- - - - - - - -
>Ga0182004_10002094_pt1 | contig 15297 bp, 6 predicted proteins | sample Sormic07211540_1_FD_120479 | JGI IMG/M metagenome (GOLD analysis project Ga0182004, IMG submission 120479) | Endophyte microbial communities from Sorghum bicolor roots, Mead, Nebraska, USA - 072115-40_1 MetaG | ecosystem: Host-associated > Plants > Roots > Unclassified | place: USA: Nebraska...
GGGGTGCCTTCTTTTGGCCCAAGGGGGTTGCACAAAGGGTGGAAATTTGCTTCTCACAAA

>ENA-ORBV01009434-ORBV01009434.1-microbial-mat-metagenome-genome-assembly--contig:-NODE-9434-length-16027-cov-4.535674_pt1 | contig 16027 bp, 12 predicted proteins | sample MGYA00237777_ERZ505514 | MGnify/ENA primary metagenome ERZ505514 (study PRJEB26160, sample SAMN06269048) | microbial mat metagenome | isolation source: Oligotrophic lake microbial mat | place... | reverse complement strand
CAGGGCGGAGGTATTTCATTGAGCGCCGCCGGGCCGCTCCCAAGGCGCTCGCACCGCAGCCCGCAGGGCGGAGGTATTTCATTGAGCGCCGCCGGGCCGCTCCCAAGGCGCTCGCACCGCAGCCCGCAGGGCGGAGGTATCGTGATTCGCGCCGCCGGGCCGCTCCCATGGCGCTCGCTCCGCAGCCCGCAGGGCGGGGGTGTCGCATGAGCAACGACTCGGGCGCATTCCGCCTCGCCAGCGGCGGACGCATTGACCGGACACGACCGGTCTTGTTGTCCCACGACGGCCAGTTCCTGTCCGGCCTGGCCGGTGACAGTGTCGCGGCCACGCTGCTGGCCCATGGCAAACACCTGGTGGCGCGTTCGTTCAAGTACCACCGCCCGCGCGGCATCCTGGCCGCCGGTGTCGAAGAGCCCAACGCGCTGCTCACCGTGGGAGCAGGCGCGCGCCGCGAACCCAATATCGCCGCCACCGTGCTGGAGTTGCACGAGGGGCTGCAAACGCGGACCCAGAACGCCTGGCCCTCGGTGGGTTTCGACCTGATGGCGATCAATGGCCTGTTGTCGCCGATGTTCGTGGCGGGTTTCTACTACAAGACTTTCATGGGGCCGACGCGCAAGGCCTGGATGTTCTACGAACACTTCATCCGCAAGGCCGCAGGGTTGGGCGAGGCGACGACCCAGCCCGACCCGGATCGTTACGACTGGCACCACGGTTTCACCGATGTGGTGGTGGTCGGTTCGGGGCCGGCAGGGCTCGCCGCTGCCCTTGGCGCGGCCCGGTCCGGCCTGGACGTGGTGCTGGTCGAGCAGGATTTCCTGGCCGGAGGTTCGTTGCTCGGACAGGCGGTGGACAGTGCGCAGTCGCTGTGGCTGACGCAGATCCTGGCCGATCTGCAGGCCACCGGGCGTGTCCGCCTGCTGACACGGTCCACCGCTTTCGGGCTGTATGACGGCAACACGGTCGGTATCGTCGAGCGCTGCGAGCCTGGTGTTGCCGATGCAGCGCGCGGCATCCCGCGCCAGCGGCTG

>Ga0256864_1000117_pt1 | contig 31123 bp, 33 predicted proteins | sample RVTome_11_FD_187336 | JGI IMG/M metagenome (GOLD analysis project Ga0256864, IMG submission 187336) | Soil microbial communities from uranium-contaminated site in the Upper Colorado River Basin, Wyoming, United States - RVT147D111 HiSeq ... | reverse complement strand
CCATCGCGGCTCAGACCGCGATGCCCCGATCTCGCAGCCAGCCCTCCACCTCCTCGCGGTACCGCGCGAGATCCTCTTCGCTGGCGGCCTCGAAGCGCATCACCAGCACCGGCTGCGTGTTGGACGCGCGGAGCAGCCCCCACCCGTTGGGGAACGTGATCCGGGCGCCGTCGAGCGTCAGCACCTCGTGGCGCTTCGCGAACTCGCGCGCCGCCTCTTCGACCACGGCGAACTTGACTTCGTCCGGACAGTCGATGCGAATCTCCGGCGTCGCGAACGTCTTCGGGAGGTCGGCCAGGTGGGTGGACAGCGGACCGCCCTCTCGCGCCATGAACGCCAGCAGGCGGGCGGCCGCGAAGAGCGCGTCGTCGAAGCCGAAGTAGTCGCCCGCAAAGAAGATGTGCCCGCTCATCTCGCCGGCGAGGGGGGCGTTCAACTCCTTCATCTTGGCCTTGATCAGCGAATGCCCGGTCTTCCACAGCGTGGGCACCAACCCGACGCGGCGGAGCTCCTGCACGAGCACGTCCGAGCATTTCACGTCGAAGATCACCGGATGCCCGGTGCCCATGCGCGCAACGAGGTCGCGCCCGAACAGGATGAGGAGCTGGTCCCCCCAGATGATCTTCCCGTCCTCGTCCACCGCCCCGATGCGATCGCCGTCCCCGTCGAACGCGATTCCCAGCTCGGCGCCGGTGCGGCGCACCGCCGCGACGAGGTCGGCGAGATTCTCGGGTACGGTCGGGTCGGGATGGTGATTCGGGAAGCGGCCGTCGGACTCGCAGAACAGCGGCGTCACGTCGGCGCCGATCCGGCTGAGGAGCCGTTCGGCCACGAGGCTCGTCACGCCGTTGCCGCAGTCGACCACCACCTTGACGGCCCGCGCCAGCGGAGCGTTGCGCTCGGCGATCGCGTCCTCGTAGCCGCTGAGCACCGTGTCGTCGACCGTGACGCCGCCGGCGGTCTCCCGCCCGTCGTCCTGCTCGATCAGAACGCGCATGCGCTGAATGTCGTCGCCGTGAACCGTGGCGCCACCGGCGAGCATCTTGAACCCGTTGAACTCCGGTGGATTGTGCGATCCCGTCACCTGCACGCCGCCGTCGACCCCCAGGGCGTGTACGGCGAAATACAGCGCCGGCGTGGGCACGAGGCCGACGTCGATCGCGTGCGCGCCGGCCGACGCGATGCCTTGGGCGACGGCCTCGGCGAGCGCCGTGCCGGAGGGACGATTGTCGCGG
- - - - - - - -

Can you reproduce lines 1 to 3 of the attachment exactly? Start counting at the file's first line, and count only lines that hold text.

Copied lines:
>Ga0182004_10002094_pt1 | contig 15297 bp, 6 predicted proteins | sample Sormic07211540_1_FD_120479 | JGI IMG/M metagenome (GOLD analysis project Ga0182004, IMG submission 120479) | Endophyte microbial communities from Sorghum bicolor roots, Mead, Nebraska, USA - 072115-40_1 MetaG | ecosystem: Host-associated > Plants > Roots > Unclassified | place: USA: Nebraska...
GGGGTGCCTTCTTTTGGCCCAAGGGGGTTGCACAAAGGGTGGAAATTTGCTTCTCACAAA

>ENA-ORBV01009434-ORBV01009434.1-microbial-mat-metagenome-genome-assembly--contig:-NODE-9434-length-16027-cov-4.535674_pt1 | contig 16027 bp, 12 predicted proteins | sample MGYA00237777_ERZ505514 | MGnify/ENA primary metagenome ERZ505514 (study PRJEB26160, sample SAMN06269048) | microbial mat metagenome | isolation source: Oligotrophic lake microbial mat | place... | reverse complement strand